TestCafe: Trying Out a QA Automation Tool
TestCafe: Trying Out a QA Automation Tool
As its name suggests, end-to-end testing involves testing the flow of an application from beginning to end. Typically, we’re testing the numerous ways a user might interact with an application/website in order to ascertain that an application will work as expected.
This process of end-to-end testing is growing in popularity due to increasing complexities in developing frontend applications. Different teams contributing to the same codebase contribute to the potential for errors we must suss out before launching. Sure, we had access to testing methods such as unit testing or integration testing. However, they don’t always cover every aspect of an application.
Today, a lot of end-to-end testing is done through automation, which helps reduce testing costs and free human testers from repetitive tasks so they can focus on quality. I’ve used many different tools for QA automation over the years, and one I’ve really enjoyed working with recently is TestCafe.
This tool differs from most other tools I have used, as it is not based on Selenium Webdriver. Simple to set up and accompanied by extensive documentation, TestCafe is perfect for those interested in learning more about and getting started with QA automation.
What is Selenium?
Selenium WebDriver refers to both the language bindings and the implementations of the individual browser controlling code.
What is TestCafe?
TestCafe is not built on Selenium but on the Node.js platform, instead. It uses a URL-rewriting proxy to work without the WebDriver, meaning that it uses a proxy between the code you are writing/executing and the browser itself. When you run code with TestCafe, this proxy performs URL-rewriting and injects your test scripts into the browser.
The benefits of this URL proxy approach lie in some of the features we see in TestCafe—for example, testing on mobile devices, user roles, automatic waiting, and an extensive list of API used to perform different tasks on the browser.
Getting Started with TestCafe
Getting started with TestCafe is simple. In most instances, the installation process consists of a single step:
Writing a Test
After installing TestCafe in your repo, create a file called test.js containing the following code:
In this test, we import Selector from the TestCafe node.js library, then declare this line ‘fixture.’
In TestCafe, the term ‘fixture’ is used to organize your tests. You could expand on this file and add a second underneath the first, all contained in the same fixture.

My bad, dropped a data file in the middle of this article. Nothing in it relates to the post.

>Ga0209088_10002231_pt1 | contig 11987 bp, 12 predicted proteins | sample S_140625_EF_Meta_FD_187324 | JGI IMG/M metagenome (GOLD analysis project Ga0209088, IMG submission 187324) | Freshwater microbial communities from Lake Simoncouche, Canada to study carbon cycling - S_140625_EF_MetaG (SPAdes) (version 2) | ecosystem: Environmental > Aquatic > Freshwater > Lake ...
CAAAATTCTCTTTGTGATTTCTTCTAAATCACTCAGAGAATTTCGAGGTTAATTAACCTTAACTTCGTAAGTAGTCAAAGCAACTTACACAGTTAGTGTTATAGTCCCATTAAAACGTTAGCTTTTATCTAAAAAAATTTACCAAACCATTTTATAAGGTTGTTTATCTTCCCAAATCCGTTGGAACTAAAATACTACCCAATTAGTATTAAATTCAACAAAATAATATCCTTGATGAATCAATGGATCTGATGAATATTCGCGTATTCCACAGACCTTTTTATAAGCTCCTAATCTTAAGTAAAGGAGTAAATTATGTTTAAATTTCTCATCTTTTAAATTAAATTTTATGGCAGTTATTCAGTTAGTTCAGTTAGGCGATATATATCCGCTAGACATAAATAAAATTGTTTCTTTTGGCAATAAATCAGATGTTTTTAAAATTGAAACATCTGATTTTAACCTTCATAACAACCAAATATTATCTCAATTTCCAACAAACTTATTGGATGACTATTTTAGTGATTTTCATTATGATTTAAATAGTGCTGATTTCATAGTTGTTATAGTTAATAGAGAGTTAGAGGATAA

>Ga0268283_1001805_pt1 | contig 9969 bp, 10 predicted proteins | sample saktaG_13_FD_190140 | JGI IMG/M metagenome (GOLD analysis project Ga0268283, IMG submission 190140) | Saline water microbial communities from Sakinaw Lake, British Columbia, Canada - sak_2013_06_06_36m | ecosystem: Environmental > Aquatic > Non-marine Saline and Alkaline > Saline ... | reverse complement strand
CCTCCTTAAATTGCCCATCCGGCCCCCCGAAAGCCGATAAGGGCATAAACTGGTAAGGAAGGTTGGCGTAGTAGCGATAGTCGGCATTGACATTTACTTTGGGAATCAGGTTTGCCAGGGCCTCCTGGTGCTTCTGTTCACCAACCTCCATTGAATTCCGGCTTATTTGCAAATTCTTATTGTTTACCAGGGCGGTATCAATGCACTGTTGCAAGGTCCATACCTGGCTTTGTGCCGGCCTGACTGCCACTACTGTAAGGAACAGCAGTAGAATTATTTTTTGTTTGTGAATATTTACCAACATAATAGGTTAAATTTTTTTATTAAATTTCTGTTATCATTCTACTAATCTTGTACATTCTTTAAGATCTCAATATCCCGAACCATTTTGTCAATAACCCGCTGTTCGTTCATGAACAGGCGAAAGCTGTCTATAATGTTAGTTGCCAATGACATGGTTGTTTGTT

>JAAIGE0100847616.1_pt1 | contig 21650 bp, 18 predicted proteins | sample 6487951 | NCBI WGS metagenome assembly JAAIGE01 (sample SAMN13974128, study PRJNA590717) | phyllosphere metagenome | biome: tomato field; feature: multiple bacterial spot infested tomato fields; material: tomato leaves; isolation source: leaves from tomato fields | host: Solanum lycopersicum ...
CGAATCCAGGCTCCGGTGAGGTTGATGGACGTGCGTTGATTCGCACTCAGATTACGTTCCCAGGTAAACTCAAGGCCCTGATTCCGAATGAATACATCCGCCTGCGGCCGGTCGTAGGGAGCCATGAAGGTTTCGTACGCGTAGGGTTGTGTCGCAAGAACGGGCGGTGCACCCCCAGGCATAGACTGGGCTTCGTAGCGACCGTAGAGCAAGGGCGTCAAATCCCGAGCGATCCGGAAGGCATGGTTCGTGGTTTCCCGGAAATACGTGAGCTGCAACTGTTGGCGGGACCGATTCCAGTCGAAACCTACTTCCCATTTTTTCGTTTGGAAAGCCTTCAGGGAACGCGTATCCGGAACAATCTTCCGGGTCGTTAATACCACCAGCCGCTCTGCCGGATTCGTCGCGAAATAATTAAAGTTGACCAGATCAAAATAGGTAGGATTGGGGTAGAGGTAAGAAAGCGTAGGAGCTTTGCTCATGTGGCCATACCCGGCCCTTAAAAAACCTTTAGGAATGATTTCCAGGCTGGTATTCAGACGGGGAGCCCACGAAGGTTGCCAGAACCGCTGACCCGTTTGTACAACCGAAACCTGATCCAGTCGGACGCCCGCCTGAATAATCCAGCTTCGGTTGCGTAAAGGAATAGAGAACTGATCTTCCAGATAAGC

Finally, we have our test section, where we can add code that executes on the proxy and runs against the browser to perform actions such as clicking, typing text, or opening a dropdown menu. In the example above, we are expecting the selector to find the image tag containing the Google image.
Running the test is also simple, as all you need to do is open the terminal within the project and type:
This executes your test against the Chrome browser, and outputs the results to our console:
When writing end-to-end tests with TestCafe, the possibilities are endless. From here, we could provide search parameters and navigate to another page, validating the expected results.
With TestCafe, we can create full test scenarios similar to how a user would interact with the application/website. The long-term goal of these tests is to provide full coverage of the application’s functionality and eventually have it running in a pipeline providing direct feedback to the team.
TestCafe is compatible with an array of browsers and browser versions including mobile browsers and multiple platforms ranging from macOS, Windows to Linux. This enables you to run the same tests to ensure consistency of the application across all platforms, making it easy to build out extensive test suites even without much experience in automation.
TestCafe offers a lot of advantages over the traditional webdriver for UI automation, and with its simple syntax it’s the perfect framework to get started with QA Automation. Give it a try for optimizing true cross-browser test coverage and scaling up your existing test environments!
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